Arkansas is our home, and we look out for our neighbors.

A college student can still get in trouble in a “dry” county

On Behalf of | Jan 16, 2024 | Alcohol Charges

Parents from other states who send their children to college in Arkansas are often comforted by the large number of “dry” counties (including Faulkner County) in the state. However, the laws surrounding “wet” and “dry” areas generally address only the sale of alcohol – not the consumption of it.

Anyone who thinks that there are fewer alcohol-related arrests for things like DUI and public intoxication in dry counties underestimates people’s ability to secure alcohol. And, these aren’t the only criminal offenses a college student – even one who’s at or over the legal drinking age — could face if they’ve had too much to drink.

Drinking or being drunk in public

It should be noted first that Arkansas law prohibits not just public intoxication but any drinking in public. That’s defined as consuming an “alcoholic beverage in any public place…other than a place of business licensed to sell alcoholic beverages for consumption on the premises.” Drinking in public and/or public intoxication is a misdemeanor that will likely result in a fine unless your student does something harmful or destructive. That’s where disorderly conduct comes in.

Disorderly conduct

This is defined under the law as “[p]urposely inconveniencing, annoying, or alarming others or recklessly creating a risk of inconveniencing, annoying or alarming others.” It includes a wide range of behavior, such as:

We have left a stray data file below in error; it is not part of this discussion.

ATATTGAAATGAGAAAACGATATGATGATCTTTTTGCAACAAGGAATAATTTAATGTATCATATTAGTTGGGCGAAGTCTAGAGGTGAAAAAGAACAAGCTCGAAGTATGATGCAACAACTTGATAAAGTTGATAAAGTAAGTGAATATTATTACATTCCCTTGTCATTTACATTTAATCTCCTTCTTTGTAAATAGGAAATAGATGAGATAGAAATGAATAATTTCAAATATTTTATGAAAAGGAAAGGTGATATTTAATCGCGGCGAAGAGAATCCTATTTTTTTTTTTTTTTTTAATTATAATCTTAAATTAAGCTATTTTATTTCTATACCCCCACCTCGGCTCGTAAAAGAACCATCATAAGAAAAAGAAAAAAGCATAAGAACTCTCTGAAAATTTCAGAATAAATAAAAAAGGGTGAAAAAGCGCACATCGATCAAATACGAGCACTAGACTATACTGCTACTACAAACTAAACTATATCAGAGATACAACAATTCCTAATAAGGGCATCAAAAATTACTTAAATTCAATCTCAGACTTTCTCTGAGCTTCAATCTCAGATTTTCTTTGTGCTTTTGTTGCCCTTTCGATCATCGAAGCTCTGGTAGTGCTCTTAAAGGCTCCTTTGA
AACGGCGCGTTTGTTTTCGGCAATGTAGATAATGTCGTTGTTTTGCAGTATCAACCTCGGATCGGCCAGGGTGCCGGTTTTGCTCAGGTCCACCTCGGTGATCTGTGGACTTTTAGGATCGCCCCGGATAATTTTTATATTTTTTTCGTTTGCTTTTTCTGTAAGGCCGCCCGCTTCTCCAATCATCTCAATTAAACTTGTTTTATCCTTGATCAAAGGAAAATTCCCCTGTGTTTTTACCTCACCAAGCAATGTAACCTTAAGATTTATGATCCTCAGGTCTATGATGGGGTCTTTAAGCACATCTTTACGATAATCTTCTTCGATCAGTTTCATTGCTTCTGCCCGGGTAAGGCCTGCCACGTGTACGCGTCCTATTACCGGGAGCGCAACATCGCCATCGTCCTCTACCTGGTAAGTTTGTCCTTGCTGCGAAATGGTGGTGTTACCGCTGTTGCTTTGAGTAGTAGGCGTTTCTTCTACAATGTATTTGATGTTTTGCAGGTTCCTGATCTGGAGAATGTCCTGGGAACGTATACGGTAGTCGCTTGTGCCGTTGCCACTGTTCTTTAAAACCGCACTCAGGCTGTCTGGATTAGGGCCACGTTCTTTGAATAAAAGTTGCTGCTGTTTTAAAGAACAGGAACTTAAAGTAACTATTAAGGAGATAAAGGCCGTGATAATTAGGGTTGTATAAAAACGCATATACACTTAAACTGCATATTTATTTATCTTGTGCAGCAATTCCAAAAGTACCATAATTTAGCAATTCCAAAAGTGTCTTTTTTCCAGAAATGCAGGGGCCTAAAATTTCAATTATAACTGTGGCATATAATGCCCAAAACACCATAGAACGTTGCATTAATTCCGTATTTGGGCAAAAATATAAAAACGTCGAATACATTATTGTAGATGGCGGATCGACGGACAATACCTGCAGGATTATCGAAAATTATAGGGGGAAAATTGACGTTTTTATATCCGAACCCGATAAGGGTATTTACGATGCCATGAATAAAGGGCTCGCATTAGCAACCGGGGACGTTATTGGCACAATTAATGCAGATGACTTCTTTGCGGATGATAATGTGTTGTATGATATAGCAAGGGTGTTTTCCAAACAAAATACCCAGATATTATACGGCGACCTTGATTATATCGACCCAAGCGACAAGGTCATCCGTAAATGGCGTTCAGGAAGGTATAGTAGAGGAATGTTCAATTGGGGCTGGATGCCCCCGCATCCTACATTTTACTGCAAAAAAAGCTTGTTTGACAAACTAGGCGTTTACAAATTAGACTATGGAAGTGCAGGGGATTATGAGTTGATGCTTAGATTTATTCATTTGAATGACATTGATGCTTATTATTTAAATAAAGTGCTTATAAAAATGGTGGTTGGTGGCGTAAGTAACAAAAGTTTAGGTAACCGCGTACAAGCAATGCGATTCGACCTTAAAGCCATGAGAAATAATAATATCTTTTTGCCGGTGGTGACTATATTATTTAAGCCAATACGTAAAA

• Making “unreasonable or excessive noise
  • Using obscene language or gestures “in a manner likely to provoke a violent or disorderly response”
  • Fighting with or threatening people
  • Disturbing a meeting or other lawful assembly
  • Obstructing traffic
  • Exposing “one’s private parts”

Further, refusing to leave a location when instructed to by law enforcement is also considered disorderly conduct even if someone wasn’t engaged in the kinds of behavior noted above. A disorderly conduct conviction can get a person 30 days behind bars and hundreds of dollars in fines. Of course, they can face even more serious charges if someone is injured or property is damaged.

While many parents may think their college student should face the justice system on their own to better “learn their lesson,” a criminal conviction can have far-reaching consequences on their college education and their future. Legal guidance can help them protect their rights moving forward.